Aletta Collins's 3 Sisters opens with three forbidding-looking young women standing stage front behind a low-slung clothes line. They fold their arms across it and gaze premenstrually out at us then hitchhike in unison in an unsuccessful attempt to escape, a little routine that punctuates each "act" of this allusive narrative. The wires run across Tom Cairns's sparsely furnished set which also contains three chairs, a tree, a window, three Russian dolls and a luminous table. The soundtrack is a similar mix of scene-setting and jokes and combines Sister Sledge ("We Are Family"), Tchaikovsky, Rachmaninov, Prokofiev, snatches of Chekhov dialogue and a teach-yourself-Russian tape. Dan O'Neill dances Vershinin, Collins herself dances Masha, the unfaithful wife, Bernadette Iglich is Olga and Rachel Krische is little Irena, a vision in heavy hornrims.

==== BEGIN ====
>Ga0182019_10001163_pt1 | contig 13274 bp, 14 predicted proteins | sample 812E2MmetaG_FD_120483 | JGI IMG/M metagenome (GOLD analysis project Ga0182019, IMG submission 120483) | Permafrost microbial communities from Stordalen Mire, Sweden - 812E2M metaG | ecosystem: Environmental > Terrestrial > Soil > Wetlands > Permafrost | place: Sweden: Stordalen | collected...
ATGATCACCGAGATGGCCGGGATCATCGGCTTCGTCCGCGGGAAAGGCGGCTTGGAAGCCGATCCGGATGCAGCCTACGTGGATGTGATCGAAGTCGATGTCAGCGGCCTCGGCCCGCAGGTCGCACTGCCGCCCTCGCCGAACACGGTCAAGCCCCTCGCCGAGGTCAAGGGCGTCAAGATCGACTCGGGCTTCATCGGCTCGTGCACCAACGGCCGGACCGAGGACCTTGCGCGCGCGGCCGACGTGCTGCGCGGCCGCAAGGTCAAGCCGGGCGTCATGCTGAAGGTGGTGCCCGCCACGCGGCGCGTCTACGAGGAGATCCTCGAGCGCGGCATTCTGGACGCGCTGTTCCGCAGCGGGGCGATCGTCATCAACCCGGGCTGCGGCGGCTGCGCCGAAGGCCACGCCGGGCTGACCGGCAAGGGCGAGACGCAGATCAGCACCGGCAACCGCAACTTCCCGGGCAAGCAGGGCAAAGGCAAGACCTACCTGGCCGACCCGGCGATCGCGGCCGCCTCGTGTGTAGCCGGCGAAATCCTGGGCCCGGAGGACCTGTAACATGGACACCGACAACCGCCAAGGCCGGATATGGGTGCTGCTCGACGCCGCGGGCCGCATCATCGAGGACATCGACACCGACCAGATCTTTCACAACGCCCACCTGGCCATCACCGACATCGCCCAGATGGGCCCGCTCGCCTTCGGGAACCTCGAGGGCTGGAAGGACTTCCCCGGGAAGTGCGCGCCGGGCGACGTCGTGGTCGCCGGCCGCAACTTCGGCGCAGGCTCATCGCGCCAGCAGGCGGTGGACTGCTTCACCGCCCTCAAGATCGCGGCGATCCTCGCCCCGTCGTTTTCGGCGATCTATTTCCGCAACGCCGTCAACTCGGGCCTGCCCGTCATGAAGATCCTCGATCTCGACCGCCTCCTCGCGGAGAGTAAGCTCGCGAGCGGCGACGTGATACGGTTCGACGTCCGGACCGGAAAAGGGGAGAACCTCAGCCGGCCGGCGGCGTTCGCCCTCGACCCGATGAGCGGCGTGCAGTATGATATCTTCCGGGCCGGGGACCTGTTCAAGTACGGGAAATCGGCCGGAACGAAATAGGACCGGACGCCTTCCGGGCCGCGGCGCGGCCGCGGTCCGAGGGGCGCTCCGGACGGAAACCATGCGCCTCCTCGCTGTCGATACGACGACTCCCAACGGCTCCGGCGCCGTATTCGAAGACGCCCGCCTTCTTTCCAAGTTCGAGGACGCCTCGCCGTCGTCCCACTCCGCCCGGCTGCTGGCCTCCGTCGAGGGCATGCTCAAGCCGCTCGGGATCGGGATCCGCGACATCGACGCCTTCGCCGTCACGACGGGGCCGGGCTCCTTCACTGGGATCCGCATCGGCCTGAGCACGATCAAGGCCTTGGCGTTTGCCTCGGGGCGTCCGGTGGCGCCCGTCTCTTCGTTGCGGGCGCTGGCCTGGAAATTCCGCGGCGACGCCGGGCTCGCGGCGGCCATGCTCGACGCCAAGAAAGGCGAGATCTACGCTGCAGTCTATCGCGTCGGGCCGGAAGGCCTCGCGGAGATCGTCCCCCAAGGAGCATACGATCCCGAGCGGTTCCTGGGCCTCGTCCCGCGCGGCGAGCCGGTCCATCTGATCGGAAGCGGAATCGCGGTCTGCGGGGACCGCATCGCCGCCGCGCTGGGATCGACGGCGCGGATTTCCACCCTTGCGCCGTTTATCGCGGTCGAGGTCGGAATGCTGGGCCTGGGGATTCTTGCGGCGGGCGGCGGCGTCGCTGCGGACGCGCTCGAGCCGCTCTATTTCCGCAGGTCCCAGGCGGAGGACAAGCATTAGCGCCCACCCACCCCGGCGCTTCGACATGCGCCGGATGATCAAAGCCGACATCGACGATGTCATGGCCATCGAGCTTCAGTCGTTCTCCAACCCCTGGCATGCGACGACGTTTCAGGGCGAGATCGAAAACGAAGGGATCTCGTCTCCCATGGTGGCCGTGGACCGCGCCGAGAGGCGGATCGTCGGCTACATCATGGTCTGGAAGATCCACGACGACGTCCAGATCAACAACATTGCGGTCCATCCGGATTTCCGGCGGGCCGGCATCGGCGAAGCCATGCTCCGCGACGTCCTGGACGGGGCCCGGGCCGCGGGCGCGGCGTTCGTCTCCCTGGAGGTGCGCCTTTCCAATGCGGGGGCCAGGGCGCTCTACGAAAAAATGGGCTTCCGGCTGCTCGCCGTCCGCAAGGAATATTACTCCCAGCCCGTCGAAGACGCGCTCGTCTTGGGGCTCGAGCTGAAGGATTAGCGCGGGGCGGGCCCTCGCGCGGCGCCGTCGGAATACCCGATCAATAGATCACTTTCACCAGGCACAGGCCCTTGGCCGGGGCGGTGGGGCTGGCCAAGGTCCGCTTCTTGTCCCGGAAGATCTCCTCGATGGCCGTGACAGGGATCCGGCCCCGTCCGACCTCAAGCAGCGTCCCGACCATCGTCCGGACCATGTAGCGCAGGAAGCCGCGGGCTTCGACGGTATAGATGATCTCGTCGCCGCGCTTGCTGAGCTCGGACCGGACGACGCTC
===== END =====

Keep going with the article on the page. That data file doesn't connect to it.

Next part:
There is presumably a reason for lumbering three actually rather pretty women with such hideous frocks and clashing cardigans - they would not look out of place in the queue for beetroot in downtown Novosibirsk. The trouble with Collins's wilful uglification of the sisters and their exchanges is that, once deprived of their cultivated Muscovite ennui, they become three very dreary cows indeed and run the risk of forfeiting all interest and sympathy.
Iglich, dancing the eldest sister Olga, demonstrates her misery with a melancholy solo dominated by finely balanced arching and dipping movements until a sudden flicker runs across her shoulders causing her body to change pace and direction with a twitch of vexation. Collins's trademark is her ability to use small gestures to great effect and she continues to exploit that gift in 3 Sisters but with more restraint - some of her earlier work could almost have been done sitting down. The flatfooted, stop-go choreography which was devised collectively by the company, is as earthbound as the sisters themselves, refusing to glorify their discontented dreams with any lightness or leaping. This makes for an intelligent, if unforgiving reading of the play and a slightly dour hour. "We aren't happy and we can't be happy. We only long for happiness." Quite.